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Reluctant Acknowledgement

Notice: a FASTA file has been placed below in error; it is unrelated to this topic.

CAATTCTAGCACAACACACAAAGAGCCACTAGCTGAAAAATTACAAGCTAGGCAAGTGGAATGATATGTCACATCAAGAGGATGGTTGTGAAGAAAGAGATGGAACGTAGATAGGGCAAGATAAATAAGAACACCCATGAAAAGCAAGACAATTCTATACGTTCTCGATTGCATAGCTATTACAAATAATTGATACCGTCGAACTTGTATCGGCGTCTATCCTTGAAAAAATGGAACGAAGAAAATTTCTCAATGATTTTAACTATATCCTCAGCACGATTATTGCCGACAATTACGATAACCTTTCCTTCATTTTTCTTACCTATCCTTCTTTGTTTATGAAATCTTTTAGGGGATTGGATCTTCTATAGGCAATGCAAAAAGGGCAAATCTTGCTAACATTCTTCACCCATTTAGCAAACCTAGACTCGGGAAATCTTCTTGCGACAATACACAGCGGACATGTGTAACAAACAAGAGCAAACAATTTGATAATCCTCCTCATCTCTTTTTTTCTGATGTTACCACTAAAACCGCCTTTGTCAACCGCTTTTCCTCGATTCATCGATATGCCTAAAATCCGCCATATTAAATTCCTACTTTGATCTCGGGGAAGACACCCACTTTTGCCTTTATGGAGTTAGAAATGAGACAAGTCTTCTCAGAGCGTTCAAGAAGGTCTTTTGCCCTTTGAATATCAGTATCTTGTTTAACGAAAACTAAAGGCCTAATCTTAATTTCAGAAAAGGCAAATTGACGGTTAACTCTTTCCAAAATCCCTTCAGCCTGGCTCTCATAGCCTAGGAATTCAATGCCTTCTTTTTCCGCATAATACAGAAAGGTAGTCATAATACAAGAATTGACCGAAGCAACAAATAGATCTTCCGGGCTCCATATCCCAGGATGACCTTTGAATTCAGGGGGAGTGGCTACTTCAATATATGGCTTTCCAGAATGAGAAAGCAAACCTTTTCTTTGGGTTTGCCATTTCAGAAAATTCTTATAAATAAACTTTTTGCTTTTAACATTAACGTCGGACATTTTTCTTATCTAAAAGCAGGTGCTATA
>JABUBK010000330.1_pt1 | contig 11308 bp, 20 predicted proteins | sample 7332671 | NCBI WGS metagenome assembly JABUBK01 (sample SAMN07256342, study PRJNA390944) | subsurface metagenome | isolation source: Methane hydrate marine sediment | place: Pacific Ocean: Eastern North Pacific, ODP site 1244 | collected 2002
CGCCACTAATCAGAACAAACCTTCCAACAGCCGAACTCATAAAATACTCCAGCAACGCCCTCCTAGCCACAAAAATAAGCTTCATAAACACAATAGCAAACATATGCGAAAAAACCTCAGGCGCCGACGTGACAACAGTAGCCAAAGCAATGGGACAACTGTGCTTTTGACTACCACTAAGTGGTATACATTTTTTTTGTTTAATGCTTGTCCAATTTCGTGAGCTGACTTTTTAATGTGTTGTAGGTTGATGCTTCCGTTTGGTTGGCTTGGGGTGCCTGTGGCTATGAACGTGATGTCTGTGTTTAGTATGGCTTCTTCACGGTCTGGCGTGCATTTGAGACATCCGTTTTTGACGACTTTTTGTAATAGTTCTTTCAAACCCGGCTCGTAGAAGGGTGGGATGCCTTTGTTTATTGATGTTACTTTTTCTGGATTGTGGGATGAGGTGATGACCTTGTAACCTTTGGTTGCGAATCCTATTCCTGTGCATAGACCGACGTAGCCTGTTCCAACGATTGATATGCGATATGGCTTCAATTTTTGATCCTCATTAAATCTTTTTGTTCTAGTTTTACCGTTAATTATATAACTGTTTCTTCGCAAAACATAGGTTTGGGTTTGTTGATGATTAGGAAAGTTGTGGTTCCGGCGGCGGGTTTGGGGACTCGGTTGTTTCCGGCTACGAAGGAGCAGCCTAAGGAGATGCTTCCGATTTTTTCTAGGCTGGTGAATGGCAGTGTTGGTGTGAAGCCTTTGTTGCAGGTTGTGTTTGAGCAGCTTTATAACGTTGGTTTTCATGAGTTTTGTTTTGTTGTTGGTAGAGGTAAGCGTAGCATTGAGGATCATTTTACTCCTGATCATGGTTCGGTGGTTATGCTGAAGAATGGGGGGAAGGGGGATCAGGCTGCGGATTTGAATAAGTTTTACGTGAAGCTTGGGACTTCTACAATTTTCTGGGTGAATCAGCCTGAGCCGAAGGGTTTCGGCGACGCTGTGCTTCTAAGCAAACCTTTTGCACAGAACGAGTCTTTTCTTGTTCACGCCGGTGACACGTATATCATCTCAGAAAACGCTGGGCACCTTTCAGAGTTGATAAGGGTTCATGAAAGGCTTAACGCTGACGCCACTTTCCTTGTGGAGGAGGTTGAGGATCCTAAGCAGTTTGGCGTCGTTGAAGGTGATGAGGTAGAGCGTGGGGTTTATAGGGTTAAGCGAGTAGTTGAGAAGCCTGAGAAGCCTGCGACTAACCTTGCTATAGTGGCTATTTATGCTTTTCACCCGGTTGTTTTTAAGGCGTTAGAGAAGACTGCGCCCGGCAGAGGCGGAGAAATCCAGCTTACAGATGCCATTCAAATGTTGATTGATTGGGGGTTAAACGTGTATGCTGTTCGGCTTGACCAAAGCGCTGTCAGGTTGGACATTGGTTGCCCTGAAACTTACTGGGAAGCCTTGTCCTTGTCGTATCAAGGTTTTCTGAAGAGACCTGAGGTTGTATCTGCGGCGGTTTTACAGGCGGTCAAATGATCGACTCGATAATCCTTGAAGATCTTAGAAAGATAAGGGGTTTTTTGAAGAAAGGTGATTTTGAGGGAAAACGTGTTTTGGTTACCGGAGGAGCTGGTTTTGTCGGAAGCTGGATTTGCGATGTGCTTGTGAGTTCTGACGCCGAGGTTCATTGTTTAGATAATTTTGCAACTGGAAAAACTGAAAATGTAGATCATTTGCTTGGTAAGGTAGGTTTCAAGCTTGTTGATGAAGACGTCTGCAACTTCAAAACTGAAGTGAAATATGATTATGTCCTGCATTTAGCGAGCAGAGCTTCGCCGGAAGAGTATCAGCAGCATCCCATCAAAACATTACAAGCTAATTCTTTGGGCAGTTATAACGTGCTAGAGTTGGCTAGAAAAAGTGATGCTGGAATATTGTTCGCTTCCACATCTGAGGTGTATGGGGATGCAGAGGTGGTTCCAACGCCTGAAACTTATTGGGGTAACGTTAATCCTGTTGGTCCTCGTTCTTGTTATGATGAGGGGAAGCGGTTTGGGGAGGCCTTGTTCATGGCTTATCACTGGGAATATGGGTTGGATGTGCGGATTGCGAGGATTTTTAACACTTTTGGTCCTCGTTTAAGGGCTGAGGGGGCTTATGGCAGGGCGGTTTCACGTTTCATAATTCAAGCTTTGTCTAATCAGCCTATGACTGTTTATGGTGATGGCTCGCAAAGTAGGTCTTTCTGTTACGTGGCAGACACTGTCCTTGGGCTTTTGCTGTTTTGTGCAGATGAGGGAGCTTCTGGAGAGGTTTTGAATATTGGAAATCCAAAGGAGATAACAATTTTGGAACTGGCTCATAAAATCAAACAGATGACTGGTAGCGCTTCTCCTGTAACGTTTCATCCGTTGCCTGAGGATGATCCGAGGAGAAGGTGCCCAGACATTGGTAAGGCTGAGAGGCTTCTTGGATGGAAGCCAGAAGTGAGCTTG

When the news came out that Indian born economist Abhijit Banerjee had received the Nobel Prize for Economics (officially known as The Sveriges Riksbank Prize in Economic Sciences in Memory of Alfred Nobel), along with his wife, Esther Duflo, and Michael Kremer, many in the Indian establishment did not know quite how to react. This was particularly so as Rahul Gandhi, in an attempt for some reflected glory, was quick to own Banerjee as one of those who designed the ill-fated ‘NYAY’ scheme that formed the core of the Congress Manifesto in the last Lok Sabha election. It also turned out that Banerjee is a product of the leftist bastion, JNU. One newspaper noted in this context that it took as much as four hours for the Prime Minister to extend his congratulations. There is a reason for this reluctance. Many of these outsourced economists have been critical of the present government’s economic policies, incapable almost of seeing anything good. As Esther Duflo has already stated, such awards provide a megaphone to winners in spreading their ideas. Harvard educated economists, who are often accused of formulating policies that ruined the economies of South America and running several international institutions into the ground, often are arrogant and disdainful in their attitude towards ‘native’ governments. In India, where an ‘economist’ supposedly ran the government for ten years, the discussion has acquired an extra edge. Whatever the achievements on the economic front, this decade almost entirely destroyed the Congress Party’s political capital. Technocrats acquired an overweening sense of importance about their role, believing politicians to be uninformed, and uninitiated in the complexities of economics. The extra-constitutional NAC’s diktats in Manmohan Singh’s times further devalued the role of a representative Parliament. Feelings are further aggravated when the likes of former RBI Governor Raghuram Rajan, who despite not making much of an impact in that role, preach to India’s government. Economists need to remember that they serve as formulators of theory and interpreters of data. They are expected to provide inputs to decision making in government. Like the ‘informed’ commentators in Cricket, they don’t actually score the centuries. That is the job of the doers. Someone who can successfully run a chaat stall at the edge of Dehradun’s Parade Ground knows a lot more about making money than many dons in the universities. (A fact acknowledged by Abhijit Banerjee.) A closer examination shows that Abhijit Banerjee certainly has some good ideas, such as about the role of inflation in boosting the economy, and may not be so interested in making a career of anti-Modi posturing. That would be a good thing, for India needs its best minds (here or abroad) to work together for the betterment of all.